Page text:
On Oct. 28, Premier Prentice and I released the Rural Economic Development Action Plan. The Action Plan is a blueprint for future rural economic success in Alberta. It lays out clear strategies and specific actions that build on the strength of Alberta’s rural economy by linking existing resources and organizations, increasing infrastructure capacity, and ultimately growing our provincial economy.
The Action Plan focuses on five key themes that resonated with our stakeholders:
⦁ Industry and Business Development
⦁ Financial and Capital Access
⦁ Attraction, Retention and Entrepreneurial Development
⦁ Rural Business Infrastructure Capacity
⦁ Regional and Cross-Regional Collaboration
As part of the Action Plan roll-out we announced immediate first steps, like increased funding for the Agriculture Opportunity Fund which will support industry and business development and changes to the Feeder Association Loan Guarantee Program which will double the maximum individual loan limit to $1 million.
Our hosts for the Action Plan release, MacKay’s Ice Cream in Cochrane, are a made-in-Alberta success story… with a delicious made-in-Alberta product. MacKay’s is a great example of a rural Alberta entrepreneurship at its best, where the family business has steadily grown from a small storefront and the local community has created a unique small-town tourism district.
Cochrane and its economic success is a great example of regional business collaboration… helping to ensure the long term viability of the local economy by making Cochrane a destination for weekend getaways, and a stop for travellers en route to the Rocky Mountains.
It’s the kind of entrepreneurship and collaboration that we are looking to foster in rural Alberta to benefit our rural communities, our economy and all Albertans.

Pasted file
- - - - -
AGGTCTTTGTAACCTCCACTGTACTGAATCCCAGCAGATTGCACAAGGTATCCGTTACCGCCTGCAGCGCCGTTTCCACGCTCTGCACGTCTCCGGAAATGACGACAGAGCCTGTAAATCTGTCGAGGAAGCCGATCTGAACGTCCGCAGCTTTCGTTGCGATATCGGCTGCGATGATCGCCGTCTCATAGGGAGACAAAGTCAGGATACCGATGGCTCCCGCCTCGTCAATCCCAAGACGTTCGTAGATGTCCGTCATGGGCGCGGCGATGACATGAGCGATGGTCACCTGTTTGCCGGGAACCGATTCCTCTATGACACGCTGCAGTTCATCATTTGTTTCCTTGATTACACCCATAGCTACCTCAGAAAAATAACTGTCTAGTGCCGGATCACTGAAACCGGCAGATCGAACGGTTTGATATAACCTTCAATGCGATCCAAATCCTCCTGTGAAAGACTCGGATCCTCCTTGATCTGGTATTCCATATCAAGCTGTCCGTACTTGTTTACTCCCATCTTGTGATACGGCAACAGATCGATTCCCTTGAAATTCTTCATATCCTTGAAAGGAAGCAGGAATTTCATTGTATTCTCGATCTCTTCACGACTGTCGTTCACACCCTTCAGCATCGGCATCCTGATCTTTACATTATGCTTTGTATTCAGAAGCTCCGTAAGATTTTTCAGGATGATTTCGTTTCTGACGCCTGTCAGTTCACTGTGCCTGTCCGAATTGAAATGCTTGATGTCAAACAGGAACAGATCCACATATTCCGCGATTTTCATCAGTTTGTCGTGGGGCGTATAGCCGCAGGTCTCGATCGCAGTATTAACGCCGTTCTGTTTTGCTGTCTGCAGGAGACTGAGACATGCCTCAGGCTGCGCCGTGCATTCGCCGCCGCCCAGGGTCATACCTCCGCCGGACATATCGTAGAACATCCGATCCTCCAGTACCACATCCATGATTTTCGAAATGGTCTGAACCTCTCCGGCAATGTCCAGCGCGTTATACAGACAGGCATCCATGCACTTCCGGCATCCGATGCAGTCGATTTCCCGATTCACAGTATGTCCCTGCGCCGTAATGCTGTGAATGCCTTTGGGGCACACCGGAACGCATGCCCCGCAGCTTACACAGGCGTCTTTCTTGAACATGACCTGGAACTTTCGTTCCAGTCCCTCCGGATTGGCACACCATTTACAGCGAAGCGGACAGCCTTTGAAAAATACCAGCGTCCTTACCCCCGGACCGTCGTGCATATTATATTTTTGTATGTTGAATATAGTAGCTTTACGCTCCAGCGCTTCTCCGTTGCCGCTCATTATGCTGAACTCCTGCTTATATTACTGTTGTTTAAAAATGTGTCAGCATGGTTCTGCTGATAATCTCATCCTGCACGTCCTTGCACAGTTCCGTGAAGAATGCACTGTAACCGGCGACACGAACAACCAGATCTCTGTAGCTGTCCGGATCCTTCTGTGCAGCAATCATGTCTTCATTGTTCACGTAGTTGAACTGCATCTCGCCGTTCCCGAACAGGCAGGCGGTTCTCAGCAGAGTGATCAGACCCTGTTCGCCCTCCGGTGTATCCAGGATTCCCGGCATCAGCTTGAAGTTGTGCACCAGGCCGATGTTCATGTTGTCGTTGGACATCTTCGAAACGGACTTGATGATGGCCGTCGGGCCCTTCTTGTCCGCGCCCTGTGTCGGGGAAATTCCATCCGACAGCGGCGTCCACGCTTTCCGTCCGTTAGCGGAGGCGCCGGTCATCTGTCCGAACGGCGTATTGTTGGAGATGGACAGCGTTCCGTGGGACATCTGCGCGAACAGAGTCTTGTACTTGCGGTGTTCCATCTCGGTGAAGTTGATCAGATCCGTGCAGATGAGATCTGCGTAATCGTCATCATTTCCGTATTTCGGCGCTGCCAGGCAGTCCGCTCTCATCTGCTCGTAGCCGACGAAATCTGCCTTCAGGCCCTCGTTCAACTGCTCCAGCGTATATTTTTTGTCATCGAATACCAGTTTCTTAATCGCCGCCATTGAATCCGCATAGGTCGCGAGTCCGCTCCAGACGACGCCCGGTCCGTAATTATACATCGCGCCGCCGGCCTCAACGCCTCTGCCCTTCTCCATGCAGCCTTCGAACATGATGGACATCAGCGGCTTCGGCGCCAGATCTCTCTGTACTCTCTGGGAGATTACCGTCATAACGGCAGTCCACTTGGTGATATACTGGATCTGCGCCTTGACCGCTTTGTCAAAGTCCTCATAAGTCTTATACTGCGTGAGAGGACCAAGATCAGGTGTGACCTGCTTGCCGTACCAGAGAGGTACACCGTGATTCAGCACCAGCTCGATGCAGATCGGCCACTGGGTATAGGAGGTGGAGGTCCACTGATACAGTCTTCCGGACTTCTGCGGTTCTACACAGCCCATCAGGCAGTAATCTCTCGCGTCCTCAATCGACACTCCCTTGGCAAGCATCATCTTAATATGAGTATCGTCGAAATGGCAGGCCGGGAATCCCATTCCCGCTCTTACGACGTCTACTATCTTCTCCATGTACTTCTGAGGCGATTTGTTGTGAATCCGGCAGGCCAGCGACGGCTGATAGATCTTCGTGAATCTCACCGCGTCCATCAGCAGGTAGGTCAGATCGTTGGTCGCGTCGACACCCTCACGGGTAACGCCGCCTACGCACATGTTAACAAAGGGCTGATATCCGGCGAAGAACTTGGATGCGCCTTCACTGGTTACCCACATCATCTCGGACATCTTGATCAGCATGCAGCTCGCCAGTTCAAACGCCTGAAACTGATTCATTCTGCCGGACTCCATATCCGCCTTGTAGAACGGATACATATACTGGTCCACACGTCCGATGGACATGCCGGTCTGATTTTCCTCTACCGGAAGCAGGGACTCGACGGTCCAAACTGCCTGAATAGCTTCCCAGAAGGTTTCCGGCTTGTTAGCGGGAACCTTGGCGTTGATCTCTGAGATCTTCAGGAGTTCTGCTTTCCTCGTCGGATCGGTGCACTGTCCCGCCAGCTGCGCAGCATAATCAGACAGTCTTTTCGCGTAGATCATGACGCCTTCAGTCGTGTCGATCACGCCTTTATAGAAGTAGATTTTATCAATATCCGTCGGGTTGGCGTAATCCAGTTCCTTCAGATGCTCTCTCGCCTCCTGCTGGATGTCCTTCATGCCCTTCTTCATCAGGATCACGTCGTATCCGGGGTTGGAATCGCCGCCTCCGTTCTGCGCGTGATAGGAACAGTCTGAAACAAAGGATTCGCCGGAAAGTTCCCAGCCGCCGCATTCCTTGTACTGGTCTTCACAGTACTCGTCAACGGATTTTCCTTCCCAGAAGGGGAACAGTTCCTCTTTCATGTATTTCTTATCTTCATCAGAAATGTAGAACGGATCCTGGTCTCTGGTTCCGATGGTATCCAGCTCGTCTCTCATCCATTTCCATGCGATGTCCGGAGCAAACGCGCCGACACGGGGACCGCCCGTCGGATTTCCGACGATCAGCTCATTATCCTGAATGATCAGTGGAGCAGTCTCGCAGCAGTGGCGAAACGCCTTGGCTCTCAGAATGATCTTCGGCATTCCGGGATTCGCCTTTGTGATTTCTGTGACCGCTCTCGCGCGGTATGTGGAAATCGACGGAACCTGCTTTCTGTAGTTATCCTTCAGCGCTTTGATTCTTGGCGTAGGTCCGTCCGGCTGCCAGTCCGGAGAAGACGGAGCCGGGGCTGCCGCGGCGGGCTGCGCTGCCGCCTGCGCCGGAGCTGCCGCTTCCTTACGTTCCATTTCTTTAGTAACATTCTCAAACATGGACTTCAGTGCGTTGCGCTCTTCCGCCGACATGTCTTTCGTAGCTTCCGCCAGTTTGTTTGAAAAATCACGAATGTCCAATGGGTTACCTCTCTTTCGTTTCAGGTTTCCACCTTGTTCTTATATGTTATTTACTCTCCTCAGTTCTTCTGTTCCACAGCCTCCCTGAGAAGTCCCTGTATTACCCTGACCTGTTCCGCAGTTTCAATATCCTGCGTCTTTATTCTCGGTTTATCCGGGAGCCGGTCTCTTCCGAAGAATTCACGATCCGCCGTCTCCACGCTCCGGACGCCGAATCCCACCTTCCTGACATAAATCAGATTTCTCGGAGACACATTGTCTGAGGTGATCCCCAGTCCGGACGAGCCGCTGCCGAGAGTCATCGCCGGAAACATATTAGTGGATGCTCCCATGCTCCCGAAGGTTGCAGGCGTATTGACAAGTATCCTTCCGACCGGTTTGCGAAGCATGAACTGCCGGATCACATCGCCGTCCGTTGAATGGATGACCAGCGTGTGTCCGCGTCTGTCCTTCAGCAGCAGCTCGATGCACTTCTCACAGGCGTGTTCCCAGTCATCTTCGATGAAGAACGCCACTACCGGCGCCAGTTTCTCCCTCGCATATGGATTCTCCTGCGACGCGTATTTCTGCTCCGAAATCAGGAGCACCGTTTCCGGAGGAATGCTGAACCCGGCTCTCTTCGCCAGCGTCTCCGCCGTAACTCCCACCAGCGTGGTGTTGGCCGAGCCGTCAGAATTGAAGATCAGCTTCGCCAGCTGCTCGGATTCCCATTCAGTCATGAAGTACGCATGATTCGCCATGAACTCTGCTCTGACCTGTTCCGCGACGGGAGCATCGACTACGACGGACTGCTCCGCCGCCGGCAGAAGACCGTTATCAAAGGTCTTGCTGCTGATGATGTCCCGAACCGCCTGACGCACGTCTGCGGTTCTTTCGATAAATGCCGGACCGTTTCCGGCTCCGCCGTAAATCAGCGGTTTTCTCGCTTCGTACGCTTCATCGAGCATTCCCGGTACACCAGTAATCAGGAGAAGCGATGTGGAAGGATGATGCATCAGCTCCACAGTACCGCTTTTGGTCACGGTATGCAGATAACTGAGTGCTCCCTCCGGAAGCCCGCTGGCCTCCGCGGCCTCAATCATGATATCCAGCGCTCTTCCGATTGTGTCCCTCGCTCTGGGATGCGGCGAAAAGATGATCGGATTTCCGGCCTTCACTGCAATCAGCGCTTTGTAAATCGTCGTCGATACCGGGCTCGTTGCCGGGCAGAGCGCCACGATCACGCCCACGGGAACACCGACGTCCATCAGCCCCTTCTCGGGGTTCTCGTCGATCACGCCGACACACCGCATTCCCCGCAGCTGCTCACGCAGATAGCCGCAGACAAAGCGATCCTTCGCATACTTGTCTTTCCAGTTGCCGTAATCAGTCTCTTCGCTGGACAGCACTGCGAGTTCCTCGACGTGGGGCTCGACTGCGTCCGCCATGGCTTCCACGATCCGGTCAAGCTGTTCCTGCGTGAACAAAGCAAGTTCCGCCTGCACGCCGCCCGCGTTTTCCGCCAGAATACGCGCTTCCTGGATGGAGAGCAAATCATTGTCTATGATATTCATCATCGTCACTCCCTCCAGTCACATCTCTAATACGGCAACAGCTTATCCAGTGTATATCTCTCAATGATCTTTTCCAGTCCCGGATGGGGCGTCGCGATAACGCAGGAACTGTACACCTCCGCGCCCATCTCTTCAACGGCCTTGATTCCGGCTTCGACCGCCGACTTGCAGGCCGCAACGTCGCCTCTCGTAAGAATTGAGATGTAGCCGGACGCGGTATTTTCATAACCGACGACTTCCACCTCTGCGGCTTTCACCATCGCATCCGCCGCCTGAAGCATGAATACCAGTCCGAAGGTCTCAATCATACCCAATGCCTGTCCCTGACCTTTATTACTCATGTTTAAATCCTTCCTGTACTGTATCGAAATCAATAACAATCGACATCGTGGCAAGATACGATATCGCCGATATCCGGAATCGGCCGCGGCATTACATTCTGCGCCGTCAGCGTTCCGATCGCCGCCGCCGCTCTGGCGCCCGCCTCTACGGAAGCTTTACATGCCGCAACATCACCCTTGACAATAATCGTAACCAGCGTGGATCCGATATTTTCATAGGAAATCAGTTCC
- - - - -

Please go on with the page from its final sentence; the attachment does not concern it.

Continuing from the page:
A lot of work went into building the Action Plan. The Rural Economic Development Task Force, including MLAs Hector Goudreau, Jacquie Fenske, Ken Lemke, Bridget Pastoor, and myself, held a series of consultations with over 200 stakeholders in eight rural communities across the province this spring. We discussed priorities, identified opportunities for growth and job creation, and looked for ways to better coordinate current programs and services to enhance rural economic development.
We talked, and mostly listened, to the suggestions from economic development organizations, area associations and citizens about how to best address the economic needs of our rural communities. We are all from rural Alberta and know the joys and challenges first-hand.
During the discussions, our stakeholders told us how essential it is for government, industry and communities to work together to ensure existing programs and services are coordinated so that they are delivered effectively and efficiently.
The resulting Action Plan is grounded in a long-term vision for rural Alberta, recognizes the unique circumstances in different regions of this province and lays the groundwork for successful and sustainable economic growth in our rural communities.
To read the full plan, please visit: http://www1.agric.gov.ab.ca/$Department/deptdocs.nsf/all/csi12085/$FILE/reda-final.pdf.
Verlyn Olson, Q.C.
Minister of Agriculture and Rural Development